Relationality revisited

The first volume - Italian Constitutional Justice in Global Context - and its core idea of relationality were presented and discussed in universities such as Notre Dame, Bocconi in Milan, Harvard, the Central European University in Budapest, Berlin, Bologna, and King’s College in London. As always happens, we learned much from the debates, which helped us to think afresh about the relational nature of the Italian Constitutional Court. These first discussions made it clear that the idea of relationality as a framework to understand the effective role of a Constitutional Court is

1

See V. BARSOTTI, P. CAROZZA, M. CARTABIA, A. SlMONCINI, Italian Constitutional Justice in Global Context, op. cit., 46-49.

promising, helping to capture the overall stance of the institution and to distinguish its position from comparable bodies. Yet, the debates with academics of these different milieus have also emphasized that the idea of rela-tionality requires further clarification and nuance.

Relationality vs. weakness: perception and reality

This relational approach of the Italian Constitutional Court is easily misinterpreted, as it can be perceived as a sign of weakness. In fact, the Italian Court has been often compared to its German sister and a common remark is that the Italian “twin” came to be overshadowed by the Bundesverfassungsgericht because it did not speak with the same “assertive” voice.29 Moreover, the “war” that occasionally broke out between the Italian Supreme Court of Cassation and the Constitutional Court[1] has been misrepresented as a sign of the constitutional tribunal’s inferiority or subordination to the older, well established apex judge of the ordinary system. In the same vein, it has been said that “the main source for the difficult relationship between the Italian Constitutional Court and regular courts is the process of submitting legal questions”.31 Similarly, the fact that the Court neither is polarized nor publishes dissenting opinions is considered a sign of its insecurity.32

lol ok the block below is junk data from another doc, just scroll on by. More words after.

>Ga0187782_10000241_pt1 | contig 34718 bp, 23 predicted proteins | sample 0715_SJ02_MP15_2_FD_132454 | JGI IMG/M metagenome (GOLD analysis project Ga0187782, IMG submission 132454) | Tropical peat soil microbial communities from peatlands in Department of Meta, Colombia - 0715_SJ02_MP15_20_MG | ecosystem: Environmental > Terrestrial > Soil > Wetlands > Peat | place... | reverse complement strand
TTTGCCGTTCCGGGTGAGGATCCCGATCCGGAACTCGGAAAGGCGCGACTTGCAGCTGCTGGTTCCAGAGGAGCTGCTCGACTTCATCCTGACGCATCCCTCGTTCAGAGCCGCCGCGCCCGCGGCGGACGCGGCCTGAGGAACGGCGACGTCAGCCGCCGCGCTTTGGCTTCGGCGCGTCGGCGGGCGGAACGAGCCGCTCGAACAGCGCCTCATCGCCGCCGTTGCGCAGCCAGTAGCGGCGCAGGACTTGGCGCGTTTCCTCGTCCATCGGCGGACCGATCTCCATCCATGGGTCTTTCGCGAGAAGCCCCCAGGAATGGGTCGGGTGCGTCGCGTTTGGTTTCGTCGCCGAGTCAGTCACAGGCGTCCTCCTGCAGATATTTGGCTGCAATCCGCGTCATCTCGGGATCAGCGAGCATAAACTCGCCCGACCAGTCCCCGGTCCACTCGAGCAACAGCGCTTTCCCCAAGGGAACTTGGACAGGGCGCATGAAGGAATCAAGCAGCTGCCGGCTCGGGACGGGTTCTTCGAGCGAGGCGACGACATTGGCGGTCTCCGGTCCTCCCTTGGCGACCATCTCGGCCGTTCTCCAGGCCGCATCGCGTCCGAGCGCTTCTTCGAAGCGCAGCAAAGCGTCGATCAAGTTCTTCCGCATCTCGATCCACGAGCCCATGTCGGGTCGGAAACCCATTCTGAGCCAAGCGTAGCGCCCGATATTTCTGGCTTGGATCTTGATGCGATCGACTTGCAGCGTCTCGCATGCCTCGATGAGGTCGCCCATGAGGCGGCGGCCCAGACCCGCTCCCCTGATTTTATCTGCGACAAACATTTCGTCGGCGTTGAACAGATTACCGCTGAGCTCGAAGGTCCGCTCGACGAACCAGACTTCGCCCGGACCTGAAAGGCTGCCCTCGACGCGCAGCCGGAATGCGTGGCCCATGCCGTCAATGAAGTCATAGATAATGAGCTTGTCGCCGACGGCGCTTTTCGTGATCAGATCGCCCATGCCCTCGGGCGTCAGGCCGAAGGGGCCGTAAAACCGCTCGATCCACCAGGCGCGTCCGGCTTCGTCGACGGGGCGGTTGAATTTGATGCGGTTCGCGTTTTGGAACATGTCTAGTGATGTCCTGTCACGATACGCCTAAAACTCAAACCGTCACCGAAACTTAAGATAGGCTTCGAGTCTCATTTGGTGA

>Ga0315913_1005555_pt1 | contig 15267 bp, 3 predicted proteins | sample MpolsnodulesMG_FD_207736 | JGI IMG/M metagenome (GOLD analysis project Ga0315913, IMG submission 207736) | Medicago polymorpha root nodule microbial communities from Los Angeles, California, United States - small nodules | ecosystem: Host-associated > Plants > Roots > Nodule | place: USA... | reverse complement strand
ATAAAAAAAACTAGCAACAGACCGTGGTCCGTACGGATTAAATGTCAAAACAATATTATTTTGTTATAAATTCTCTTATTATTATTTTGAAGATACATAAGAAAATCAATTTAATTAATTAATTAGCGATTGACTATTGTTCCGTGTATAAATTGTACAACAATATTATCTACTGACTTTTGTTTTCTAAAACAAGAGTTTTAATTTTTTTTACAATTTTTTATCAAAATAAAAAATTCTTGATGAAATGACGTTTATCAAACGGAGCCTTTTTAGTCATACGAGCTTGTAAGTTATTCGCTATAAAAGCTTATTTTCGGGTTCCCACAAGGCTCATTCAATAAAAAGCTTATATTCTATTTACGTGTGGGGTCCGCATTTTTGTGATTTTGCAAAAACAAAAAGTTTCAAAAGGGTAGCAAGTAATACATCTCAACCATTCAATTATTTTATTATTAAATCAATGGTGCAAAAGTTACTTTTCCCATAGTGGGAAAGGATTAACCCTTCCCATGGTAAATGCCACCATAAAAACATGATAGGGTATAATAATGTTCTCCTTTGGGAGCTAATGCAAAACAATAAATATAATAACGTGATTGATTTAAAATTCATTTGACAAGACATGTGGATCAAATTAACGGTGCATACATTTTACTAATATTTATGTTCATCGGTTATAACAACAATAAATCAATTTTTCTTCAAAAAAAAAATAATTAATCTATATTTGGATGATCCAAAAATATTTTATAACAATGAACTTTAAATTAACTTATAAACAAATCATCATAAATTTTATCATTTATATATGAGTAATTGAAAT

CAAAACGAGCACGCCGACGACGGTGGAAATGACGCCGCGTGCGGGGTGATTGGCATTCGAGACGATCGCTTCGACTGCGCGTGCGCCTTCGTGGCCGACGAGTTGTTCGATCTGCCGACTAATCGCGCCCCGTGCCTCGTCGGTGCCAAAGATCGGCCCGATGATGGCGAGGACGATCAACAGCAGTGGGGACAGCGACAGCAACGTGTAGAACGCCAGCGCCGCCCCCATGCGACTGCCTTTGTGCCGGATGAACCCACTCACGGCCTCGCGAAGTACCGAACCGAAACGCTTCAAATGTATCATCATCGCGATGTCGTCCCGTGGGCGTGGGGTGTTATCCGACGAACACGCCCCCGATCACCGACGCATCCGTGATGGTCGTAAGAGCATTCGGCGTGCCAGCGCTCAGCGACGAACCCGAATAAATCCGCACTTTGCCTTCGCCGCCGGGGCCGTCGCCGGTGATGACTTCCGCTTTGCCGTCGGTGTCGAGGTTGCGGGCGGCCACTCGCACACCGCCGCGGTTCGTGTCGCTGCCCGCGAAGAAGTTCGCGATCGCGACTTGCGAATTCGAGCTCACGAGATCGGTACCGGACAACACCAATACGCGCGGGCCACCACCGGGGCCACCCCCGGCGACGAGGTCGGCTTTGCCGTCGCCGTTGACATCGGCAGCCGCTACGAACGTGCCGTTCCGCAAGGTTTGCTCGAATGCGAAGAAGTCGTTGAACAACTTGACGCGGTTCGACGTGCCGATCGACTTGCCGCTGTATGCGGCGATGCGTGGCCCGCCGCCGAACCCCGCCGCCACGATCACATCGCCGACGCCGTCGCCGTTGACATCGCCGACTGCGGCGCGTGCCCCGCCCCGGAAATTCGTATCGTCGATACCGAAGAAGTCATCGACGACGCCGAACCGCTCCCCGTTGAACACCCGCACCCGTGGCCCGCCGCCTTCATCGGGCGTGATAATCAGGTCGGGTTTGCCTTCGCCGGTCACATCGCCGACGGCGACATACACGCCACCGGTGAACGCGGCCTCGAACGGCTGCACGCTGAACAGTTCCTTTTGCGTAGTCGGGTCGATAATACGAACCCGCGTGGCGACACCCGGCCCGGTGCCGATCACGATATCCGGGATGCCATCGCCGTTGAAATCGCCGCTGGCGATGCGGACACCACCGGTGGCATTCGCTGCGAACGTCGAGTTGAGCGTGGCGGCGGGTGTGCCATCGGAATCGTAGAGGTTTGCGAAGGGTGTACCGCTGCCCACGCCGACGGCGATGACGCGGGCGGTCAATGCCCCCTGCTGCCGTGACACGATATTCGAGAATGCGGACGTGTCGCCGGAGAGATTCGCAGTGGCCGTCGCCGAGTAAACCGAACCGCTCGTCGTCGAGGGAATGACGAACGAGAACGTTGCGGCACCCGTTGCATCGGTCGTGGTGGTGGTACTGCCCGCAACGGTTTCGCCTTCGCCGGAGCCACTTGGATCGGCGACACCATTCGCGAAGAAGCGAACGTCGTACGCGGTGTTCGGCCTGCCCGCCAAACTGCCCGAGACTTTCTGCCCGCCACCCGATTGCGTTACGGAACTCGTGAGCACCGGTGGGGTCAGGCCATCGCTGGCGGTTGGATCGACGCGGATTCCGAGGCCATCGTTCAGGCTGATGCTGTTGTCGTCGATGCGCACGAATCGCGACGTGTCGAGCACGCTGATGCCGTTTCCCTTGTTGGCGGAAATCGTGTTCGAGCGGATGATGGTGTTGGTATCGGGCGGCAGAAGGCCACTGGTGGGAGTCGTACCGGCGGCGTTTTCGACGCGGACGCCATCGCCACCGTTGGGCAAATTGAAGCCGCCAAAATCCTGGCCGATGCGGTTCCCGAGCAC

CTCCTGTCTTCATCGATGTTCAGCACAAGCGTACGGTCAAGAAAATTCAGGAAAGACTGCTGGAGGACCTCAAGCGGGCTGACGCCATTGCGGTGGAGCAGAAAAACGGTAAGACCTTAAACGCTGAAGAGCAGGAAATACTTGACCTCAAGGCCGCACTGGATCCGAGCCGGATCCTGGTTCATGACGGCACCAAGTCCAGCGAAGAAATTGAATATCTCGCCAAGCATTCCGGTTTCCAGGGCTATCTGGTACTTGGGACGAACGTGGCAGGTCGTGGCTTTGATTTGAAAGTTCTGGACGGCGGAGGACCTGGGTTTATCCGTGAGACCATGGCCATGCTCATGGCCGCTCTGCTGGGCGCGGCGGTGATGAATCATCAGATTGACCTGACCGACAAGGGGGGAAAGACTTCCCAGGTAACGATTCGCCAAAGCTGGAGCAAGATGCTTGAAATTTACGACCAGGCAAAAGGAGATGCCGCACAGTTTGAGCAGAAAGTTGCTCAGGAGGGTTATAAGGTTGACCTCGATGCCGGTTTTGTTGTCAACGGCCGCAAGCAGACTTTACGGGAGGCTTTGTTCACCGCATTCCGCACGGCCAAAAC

In our view, accounts like this do not reflect the real experience of the Italian Constitutional Court. The fact that there is neither a stable, predictable majority, nor a strong polarization between a majority and a minority in the Court does not imply that it has a weak or undecided stance in the constitutional system. On the contrary, the fact that the majority that governs the court is variable and unpredictable is a strong feature of the composition of the Court. It encourages consensual decisions and deliberative processes based more on the logic of persuasion than on the law of numbers, and that privileges seeking consensus rather than simply casting votes.